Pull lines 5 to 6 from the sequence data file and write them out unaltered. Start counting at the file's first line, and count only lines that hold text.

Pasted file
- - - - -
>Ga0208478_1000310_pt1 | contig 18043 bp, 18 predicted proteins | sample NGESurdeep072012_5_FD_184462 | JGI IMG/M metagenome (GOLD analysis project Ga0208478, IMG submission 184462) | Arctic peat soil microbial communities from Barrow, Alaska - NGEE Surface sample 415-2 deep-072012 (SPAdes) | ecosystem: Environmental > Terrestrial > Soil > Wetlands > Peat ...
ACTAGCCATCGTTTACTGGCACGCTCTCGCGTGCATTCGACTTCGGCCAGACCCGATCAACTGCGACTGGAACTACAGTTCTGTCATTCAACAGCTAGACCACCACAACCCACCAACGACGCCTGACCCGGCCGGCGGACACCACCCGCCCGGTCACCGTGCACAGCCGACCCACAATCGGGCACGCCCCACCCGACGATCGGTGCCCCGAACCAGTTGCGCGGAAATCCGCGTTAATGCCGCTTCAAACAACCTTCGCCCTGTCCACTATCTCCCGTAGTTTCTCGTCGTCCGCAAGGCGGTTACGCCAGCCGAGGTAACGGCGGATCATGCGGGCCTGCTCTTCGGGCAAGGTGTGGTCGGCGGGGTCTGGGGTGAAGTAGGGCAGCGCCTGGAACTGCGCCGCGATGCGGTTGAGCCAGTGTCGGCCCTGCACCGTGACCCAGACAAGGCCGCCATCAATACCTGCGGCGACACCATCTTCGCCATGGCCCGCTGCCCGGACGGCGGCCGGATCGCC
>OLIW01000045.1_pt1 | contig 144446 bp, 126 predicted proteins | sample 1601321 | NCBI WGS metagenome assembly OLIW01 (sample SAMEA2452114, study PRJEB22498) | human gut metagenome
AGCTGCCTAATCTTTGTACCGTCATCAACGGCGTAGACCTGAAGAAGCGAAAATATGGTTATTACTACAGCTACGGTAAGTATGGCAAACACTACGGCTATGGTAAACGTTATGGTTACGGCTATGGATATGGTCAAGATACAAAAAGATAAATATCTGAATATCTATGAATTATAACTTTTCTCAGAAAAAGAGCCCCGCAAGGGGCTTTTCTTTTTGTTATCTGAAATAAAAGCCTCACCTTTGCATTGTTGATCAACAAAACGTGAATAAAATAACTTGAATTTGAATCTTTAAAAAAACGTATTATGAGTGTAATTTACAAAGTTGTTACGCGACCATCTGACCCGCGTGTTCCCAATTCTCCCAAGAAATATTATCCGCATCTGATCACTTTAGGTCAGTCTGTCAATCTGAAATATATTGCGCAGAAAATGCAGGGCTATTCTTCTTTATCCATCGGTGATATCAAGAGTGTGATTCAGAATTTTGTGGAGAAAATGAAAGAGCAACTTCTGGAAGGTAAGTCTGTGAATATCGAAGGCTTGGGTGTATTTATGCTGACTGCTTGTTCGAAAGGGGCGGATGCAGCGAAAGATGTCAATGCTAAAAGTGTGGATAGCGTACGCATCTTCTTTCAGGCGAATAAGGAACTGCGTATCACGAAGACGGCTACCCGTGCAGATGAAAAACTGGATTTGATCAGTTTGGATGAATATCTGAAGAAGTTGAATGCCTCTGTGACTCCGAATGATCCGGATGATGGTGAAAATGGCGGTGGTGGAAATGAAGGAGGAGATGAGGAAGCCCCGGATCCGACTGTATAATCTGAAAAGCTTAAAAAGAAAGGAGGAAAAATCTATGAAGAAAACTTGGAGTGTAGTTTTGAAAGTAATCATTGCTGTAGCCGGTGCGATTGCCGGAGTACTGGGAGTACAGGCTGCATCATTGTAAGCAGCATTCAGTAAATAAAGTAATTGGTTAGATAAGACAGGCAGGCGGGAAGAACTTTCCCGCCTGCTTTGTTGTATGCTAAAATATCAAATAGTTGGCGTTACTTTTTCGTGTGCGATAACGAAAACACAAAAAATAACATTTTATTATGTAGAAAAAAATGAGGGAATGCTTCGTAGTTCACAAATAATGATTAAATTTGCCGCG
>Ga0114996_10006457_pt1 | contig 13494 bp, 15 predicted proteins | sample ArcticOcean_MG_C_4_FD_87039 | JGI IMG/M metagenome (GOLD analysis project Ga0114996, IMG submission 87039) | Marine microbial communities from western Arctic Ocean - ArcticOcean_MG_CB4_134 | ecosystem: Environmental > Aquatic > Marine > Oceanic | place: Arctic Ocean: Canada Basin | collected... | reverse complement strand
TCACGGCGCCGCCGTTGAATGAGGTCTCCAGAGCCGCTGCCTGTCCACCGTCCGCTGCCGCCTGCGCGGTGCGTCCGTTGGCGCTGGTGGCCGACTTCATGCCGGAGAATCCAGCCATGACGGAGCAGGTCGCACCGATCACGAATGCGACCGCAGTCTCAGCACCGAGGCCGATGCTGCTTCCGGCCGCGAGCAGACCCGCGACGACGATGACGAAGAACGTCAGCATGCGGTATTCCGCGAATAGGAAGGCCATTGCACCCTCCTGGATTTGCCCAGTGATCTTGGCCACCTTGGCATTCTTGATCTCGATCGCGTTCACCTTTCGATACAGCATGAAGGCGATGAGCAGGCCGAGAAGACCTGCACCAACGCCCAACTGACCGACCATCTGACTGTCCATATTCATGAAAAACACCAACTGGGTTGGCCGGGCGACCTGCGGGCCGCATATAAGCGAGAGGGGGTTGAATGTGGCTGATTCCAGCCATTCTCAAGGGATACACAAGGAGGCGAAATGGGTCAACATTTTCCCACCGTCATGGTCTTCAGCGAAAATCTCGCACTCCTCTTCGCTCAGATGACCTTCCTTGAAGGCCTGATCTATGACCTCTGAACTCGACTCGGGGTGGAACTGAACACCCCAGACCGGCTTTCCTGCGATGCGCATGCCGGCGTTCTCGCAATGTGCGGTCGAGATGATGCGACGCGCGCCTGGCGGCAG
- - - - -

>Ga0114996_10006457_pt1 | contig 13494 bp, 15 predicted proteins | sample ArcticOcean_MG_C_4_FD_87039 | JGI IMG/M metagenome (GOLD analysis project Ga0114996, IMG submission 87039) | Marine microbial communities from western Arctic Ocean - ArcticOcean_MG_CB4_134 | ecosystem: Environmental > Aquatic > Marine > Oceanic | place: Arctic Ocean: Canada Basin | collected... | reverse complement strand
TCACGGCGCCGCCGTTGAATGAGGTCTCCAGAGCCGCTGCCTGTCCACCGTCCGCTGCCGCCTGCGCGGTGCGTCCGTTGGCGCTGGTGGCCGACTTCATGCCGGAGAATCCAGCCATGACGGAGCAGGTCGCACCGATCACGAATGCGACCGCAGTCTCAGCACCGAGGCCGATGCTGCTTCCGGCCGCGAGCAGACCCGCGACGACGATGACGAAGAACGTCAGCATGCGGTATTCCGCGAATAGGAAGGCCATTGCACCCTCCTGGATTTGCCCAGTGATCTTGGCCACCTTGGCATTCTTGATCTCGATCGCGTTCACCTTTCGATACAGCATGAAGGCGATGAGCAGGCCGAGAAGACCTGCACCAACGCCCAACTGACCGACCATCTGACTGTCCATATTCATGAAAAACACCAACTGGGTTGGCCGGGCGACCTGCGGGCCGCATATAAGCGAGAGGGGGTTGAATGTGGCTGATTCCAGCCATTCTCAAGGGATACACAAGGAGGCGAAATGGGTCAACATTTTCCCACCGTCATGGTCTTCAGCGAAAATCTCGCACTCCTCTTCGCTCAGATGACCTTCCTTGAAGGCCTGATCTATGACCTCTGAACTCGACTCGGGGTGGAACTGAACACCCCAGACCGGCTTTCCTGCGATGCGCATGCCGGCGTTCTCGCAATGTGCGGTCGAGATGATGCGACGCGCGCCTGGCGGCAG